Kinesics is the use of body movements that send messages to others. According to lecture, kinesics includes gestures and body movements that can reinforce, manage, or convey a verbal message (Mullin, 2020b). Body movements can include anything from a thumbs up to a yawn. For example, when your mom tells the story of the time a squirrel attacked her while on a run, she uses her hands to emphasize certain details and physically acts out the part when the squirrel jumped at her face. Your mom is using kinesics to regulate the conversation by using her hands when she speaks and reinforces the details of the squirrel attack when she recreates the squirrel jumping for her.
In the baseball scene in Young Sheldon, whenever one of Sheldon’s family members talk to each other, they turn their body towards the person they are speaking to. This is an element of kinesics that’s purpose is to regulate the conversation. Because all the family members turn towards the person they are speaking to, they are paying attention to what they are saying and are comprehending it. Sheldon, however, does not do this. Meaning, he is showing his family that he doesn’t really care what they are talking about. Another conversation regulator Sheldon’s family uses is pointing. Sheldon’s mom taps his shoulder and points at Missy, telling Sheldon to watch his sister play. Both the shoulder tap and the point are regulators.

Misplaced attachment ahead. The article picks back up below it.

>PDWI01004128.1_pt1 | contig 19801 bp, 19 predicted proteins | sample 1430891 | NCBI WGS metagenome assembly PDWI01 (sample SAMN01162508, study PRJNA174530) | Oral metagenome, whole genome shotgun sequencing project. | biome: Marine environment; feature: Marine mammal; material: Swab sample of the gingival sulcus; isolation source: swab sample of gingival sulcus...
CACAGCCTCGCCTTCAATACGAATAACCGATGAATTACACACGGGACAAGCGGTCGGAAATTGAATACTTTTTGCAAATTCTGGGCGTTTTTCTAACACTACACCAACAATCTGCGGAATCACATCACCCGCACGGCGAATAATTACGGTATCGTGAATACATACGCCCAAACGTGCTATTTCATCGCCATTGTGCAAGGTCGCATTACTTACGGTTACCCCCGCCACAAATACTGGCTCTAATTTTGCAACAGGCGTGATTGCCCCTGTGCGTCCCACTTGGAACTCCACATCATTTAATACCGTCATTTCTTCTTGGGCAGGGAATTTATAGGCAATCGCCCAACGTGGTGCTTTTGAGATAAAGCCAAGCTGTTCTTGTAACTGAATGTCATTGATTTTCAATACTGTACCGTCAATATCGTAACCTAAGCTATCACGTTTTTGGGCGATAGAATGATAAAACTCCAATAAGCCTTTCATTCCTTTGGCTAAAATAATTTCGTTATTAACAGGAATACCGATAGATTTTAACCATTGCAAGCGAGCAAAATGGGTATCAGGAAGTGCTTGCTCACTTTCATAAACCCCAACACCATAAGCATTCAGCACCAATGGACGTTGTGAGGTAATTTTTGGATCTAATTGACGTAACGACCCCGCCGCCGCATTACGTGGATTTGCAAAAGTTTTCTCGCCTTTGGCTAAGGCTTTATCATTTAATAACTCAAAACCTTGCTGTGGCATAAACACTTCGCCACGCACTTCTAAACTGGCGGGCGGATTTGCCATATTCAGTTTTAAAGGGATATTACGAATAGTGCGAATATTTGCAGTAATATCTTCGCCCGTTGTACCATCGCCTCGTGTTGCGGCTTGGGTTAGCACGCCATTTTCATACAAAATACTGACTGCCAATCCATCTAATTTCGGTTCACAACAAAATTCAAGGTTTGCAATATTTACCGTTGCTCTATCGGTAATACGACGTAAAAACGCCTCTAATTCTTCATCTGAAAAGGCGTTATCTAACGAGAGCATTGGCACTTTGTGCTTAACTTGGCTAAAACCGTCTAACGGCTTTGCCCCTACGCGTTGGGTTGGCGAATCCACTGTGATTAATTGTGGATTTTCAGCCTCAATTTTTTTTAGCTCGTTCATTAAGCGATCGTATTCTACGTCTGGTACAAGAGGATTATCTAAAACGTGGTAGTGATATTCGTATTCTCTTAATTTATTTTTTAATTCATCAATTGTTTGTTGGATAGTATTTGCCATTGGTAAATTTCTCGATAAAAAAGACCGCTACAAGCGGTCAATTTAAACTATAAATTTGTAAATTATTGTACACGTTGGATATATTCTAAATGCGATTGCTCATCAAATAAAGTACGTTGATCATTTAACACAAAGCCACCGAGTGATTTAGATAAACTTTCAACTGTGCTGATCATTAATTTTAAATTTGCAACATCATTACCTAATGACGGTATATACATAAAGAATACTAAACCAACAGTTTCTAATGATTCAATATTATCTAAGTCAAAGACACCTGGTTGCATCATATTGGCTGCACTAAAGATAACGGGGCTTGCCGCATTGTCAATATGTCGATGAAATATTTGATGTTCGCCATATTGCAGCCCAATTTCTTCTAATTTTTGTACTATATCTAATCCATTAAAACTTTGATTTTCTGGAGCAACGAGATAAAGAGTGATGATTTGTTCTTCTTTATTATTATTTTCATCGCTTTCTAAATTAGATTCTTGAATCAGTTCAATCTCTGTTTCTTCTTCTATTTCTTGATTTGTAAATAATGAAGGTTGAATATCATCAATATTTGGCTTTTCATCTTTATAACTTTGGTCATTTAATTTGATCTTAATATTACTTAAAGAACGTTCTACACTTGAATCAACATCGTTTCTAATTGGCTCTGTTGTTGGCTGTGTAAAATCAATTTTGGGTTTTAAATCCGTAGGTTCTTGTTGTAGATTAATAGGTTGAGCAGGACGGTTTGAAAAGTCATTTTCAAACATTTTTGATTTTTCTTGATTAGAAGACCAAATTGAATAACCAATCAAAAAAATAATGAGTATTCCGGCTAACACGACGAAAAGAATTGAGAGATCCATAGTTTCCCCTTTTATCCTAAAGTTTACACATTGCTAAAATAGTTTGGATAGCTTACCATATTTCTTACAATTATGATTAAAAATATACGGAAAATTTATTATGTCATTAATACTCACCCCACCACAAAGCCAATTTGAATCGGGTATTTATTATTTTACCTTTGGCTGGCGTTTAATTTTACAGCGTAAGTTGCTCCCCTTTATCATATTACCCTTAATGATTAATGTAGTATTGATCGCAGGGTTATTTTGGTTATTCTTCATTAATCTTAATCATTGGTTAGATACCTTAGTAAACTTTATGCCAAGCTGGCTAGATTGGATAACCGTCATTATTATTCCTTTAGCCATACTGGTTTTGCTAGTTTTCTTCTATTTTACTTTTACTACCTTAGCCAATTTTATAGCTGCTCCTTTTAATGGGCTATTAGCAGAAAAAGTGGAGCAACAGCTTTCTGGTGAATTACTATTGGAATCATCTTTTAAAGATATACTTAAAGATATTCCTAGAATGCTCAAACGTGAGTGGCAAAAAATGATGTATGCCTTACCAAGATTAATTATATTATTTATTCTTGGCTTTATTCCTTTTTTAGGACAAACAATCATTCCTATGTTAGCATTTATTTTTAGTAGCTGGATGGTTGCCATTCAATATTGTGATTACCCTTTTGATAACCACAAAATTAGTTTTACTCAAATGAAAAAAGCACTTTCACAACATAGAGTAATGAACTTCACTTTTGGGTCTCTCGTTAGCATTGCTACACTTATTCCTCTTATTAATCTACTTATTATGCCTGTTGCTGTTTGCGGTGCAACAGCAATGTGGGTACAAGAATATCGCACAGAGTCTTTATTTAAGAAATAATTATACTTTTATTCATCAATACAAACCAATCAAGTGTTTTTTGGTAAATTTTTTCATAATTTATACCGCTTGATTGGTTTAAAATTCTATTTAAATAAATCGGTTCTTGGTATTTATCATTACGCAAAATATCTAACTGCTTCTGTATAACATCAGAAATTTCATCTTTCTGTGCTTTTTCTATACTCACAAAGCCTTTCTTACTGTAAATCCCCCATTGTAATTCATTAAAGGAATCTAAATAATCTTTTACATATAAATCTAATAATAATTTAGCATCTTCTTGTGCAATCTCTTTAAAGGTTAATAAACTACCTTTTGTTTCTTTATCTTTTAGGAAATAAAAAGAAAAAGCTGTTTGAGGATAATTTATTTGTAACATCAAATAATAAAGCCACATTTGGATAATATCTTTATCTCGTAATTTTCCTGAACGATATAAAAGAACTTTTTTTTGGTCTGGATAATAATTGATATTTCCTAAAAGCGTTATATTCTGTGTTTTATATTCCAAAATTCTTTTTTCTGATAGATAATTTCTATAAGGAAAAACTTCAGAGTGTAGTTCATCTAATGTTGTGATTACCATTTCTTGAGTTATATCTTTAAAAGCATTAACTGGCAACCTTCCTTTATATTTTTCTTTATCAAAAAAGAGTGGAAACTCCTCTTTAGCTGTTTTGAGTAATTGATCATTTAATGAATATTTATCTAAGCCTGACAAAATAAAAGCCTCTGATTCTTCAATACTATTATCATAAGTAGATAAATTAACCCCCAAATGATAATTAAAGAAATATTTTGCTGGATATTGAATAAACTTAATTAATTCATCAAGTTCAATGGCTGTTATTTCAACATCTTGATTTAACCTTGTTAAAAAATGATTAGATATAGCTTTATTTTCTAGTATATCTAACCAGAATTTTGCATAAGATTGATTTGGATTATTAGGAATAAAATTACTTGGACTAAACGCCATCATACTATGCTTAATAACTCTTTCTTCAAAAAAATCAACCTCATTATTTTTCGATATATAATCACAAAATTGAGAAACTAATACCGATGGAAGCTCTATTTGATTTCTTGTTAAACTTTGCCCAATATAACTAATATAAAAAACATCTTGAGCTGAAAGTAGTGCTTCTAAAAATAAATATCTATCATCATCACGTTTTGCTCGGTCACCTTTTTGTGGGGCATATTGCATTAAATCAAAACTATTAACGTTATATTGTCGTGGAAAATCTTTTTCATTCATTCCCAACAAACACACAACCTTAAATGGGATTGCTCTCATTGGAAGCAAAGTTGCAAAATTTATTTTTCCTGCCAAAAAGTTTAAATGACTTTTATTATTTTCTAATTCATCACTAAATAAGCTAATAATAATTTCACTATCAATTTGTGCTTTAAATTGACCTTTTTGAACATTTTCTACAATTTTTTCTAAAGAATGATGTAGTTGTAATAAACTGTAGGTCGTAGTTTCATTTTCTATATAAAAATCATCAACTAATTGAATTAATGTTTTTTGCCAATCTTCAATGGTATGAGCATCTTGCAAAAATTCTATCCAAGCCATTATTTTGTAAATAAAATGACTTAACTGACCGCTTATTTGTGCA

The tap was to get Sheldon’s attention, to start the conversation, then the point was directing his attention to the subject of the conversation. This does not effectively get Sheldon interested in the baseball game. If his mom had waited until she had his attention and knew that he was listening before pointing at Missy, he would have been more interested because he was giving it his full attention.
Sheldon’s family, to get him interested in his sister’s baseball game, used the language concepts: low-language, speech accommodations, and the nonverbal codes: paralanguage, and kinesics.
They did not effectively convince Sheldon to watch the game because they didn’t take into account his verbal and nonverbal cues. While his family was using low-language to casually talk about baseball, Sheldon was using high-language. This created a divide between Sheldon and his family because while they were being casual, Sheldon was being very formal in an informal environment.
Sheldon’s family’s use of speech accommodation to explain what is happening in the game, Sheldon is spoken down to, which he is not responsive to. When his dad uses paralanguage his sigh negatively affects Sheldon’s feelings towards baseball, which further pushed him away from watching and enjoying the game.
Because Sheldon didn’t pay attention when his family was talking to him, the use of kinesics failed to get Sheldon interested in his sister’s baseball game.
Mullin, D. (2020a). Defining Communication Part 1. Class lecture for Communication 1, Department of Communication, University of California, Santa Barbara.
Mullin, D. (2020b). Nonverbal Communication Part 2. Class lecture for Communication 1, Department of Communication, University of California, Santa Barbara.
O’Hair, D., Wiemann, M., Mullin, D. I., & Teven, J. (2018). Real communication: An introduction (4th ed.). Boston, MA: Bedford/St.Martin’s.